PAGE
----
A worker at an upstate New York maximum-security prison who allegedly helped two convicted murderers escape last weekend brought the men hacksaw blades, chisels, a punch and a screwdriver bit, according to court documents.
Joyce Mitchell, 51, a prison tailor shop instructor, was arraigned late Friday night on the felony charge of promoting prison contraband and misdemeanor count of criminal facilitation. Keith Bruno, Mitchell’s lawyer, entered a not guilty plea on her behalf.
Mitchell is accused of befriending inmates David Sweat and Richard Matt at the Clinton Correctional Facility in Dannemora, N.Y. and giving them contraband. The inmates used power tools to cut through their cell walls and a steam pipe and escaped through a manhole last week.
Wearing a neon green short-sleeved top and jeans, Mitchell entered the courtroom with her hands cuffed in front of her. She seemed scared and did not speak. She was ordered held in jail on $100,000 cash bail or $200,000 bond on felony county and is due back in court Monday morning.
District Attorney Andrew Wylie said earlier the contraband didn’t include power tools used by the men as they cut holes in their cell walls.
More than 800 law enforcement officers continued to search for the convicted killers, concentrating in a rural area around the prison in the Adirondacks near the Canadian border. Earlier residents reported seeing two men jumping a stone wall near Dannemora.
"We're coming for you, and we will not stop until you are caught," state police Maj. Charles Guess said in addressing the escapees as he headed a news conference after Mitchell's arrest.
Guess said officers were getting closer to finding the men even though the searchers were battling bad weather.
"They've got to be cold, wet, tired and hungry" if they haven't escaped the area or found shelter, Guess said.
Mitchell’s family contends she wouldn’t have helped the convicts break out.
Mitchell is also suspected of agreeing to be the getaway driver but didn’t show up, leaving them en on foot early Saturday morning.
Mitchell has a job with a yearly salary of $57,697, overseeing inmates who sew clothes and learn to repair sewing machines at the prison. Amid the criminal case, she was suspended without pay.
Within the last year, officials looked into whether Mitchell had improper ties to the 34-year-old Sweat, who was serving a life sentence for killing a sheriff’s deputy, Wylie said. The investigation didn’t turn up enough to warrant disciplinary charges against her.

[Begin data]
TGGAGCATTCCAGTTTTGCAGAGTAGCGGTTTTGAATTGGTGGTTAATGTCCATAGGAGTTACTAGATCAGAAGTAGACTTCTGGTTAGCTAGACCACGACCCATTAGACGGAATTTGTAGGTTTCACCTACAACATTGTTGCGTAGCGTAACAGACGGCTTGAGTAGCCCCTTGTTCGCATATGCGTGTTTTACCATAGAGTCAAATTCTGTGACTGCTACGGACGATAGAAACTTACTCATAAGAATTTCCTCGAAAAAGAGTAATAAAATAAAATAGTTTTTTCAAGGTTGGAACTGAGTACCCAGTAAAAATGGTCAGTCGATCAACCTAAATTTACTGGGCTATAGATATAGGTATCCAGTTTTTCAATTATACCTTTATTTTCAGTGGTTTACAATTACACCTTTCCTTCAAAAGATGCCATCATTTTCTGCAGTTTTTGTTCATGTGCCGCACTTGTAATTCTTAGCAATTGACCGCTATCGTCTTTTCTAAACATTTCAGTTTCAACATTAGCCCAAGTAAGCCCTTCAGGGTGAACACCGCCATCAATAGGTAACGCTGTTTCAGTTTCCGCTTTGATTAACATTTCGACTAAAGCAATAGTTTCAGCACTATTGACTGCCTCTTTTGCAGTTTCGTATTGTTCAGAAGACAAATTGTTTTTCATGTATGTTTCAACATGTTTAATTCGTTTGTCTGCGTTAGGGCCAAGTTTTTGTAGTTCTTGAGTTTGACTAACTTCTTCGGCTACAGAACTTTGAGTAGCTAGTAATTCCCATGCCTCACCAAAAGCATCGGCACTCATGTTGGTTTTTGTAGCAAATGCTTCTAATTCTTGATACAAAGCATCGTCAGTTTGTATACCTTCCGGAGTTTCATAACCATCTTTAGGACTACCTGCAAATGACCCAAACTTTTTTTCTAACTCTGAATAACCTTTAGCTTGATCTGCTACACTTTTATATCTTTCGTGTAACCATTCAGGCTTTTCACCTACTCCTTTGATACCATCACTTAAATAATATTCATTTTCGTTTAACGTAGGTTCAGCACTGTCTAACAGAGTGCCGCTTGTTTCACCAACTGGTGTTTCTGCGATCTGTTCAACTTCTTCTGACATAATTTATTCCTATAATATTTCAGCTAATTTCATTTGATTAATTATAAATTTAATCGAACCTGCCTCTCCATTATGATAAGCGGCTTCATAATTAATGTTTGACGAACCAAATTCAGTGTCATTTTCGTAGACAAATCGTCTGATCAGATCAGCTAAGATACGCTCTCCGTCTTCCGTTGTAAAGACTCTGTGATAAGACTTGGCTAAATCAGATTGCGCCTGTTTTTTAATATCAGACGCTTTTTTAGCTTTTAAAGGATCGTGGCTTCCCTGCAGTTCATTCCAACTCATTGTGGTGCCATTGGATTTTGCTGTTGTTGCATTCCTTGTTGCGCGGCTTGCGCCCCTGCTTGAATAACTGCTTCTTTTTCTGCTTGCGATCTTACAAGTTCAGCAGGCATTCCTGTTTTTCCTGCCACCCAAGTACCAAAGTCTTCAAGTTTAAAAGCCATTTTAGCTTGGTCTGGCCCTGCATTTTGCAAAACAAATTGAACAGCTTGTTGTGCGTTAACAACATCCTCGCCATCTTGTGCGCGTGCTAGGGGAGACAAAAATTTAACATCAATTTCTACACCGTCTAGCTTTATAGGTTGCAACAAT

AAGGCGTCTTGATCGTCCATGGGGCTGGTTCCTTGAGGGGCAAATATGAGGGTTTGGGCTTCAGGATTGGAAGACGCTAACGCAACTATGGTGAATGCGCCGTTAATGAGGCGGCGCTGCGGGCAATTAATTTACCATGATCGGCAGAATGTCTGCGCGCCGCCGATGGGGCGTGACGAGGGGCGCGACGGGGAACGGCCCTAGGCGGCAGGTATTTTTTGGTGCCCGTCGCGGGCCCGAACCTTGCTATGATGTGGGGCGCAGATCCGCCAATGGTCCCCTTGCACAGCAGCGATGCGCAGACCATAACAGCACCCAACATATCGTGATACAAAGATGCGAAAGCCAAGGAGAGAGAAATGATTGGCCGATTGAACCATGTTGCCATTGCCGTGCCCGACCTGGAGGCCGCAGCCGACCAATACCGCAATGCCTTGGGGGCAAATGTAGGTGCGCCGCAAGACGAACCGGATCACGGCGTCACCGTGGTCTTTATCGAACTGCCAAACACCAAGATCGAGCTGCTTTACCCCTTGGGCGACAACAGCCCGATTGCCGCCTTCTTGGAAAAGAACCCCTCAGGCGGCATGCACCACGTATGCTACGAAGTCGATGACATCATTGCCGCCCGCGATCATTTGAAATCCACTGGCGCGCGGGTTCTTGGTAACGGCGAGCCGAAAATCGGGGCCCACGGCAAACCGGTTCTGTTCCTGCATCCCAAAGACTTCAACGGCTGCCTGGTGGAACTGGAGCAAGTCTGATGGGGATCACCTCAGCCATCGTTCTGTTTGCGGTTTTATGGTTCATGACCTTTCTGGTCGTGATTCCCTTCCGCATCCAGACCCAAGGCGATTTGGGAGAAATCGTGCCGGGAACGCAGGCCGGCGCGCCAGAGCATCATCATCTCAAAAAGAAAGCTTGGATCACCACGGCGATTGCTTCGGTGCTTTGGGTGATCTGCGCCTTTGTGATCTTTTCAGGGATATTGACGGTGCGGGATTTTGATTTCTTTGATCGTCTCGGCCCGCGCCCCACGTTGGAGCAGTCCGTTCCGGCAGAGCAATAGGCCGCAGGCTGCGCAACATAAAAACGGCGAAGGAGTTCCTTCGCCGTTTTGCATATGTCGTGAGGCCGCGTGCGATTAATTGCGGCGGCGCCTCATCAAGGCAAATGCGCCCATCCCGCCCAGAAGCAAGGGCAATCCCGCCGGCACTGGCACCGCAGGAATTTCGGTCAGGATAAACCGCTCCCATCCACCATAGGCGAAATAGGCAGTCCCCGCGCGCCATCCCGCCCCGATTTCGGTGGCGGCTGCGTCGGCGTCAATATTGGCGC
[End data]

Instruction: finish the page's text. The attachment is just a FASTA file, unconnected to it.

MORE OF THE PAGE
Matt was serving 25 years to life for the 1997 kidnap, torture and hacksaw dismemberment of Matt's 76-year-old former boss, whose body was found in pieces in a river.
On Thursday, a person close to the investigation said Mitchell had befriended the two men and agreed to be the getaway driver but never showed up. The person was not authorized to discuss the case and spoke on condition of anonymity.
A former slipper-factory employee who won three terms as tax collector in her town near Dannemora, Mitchell has worked at the prison for at least five years, according to a neighbor, Sharon Currier. Mitchell's husband, Lyle, also works in industrial training there.
"She's a good, good person," Currier said. "She's not somebody who's off the wall."
The garment shop is intended to give prisoners job skills and work habits. In general, an inmate assigned to such a job might work several hours a day there, five days a week, meaning he would have significant contact with supervisors.
Mitchell's union, Civil Service Employees Association Local 1000, would not comment Friday on the investigation of Mitchell or the current allegations.
But her daughter-in-law, Paige Mitchell, said this week that her mother-in-law never mentioned Sweat, Matt or any other inmates she encountered. "She doesn't get too involved," Paige Mitchell told the Press-Republican of Plattsburgh.
And Mitchell's son Tobey told NBC that she would not have helped the inmates escape and that she checked herself into a hospital with chest pains on Saturday, the day the breakout was discovered.
The Associated Press contributed to this report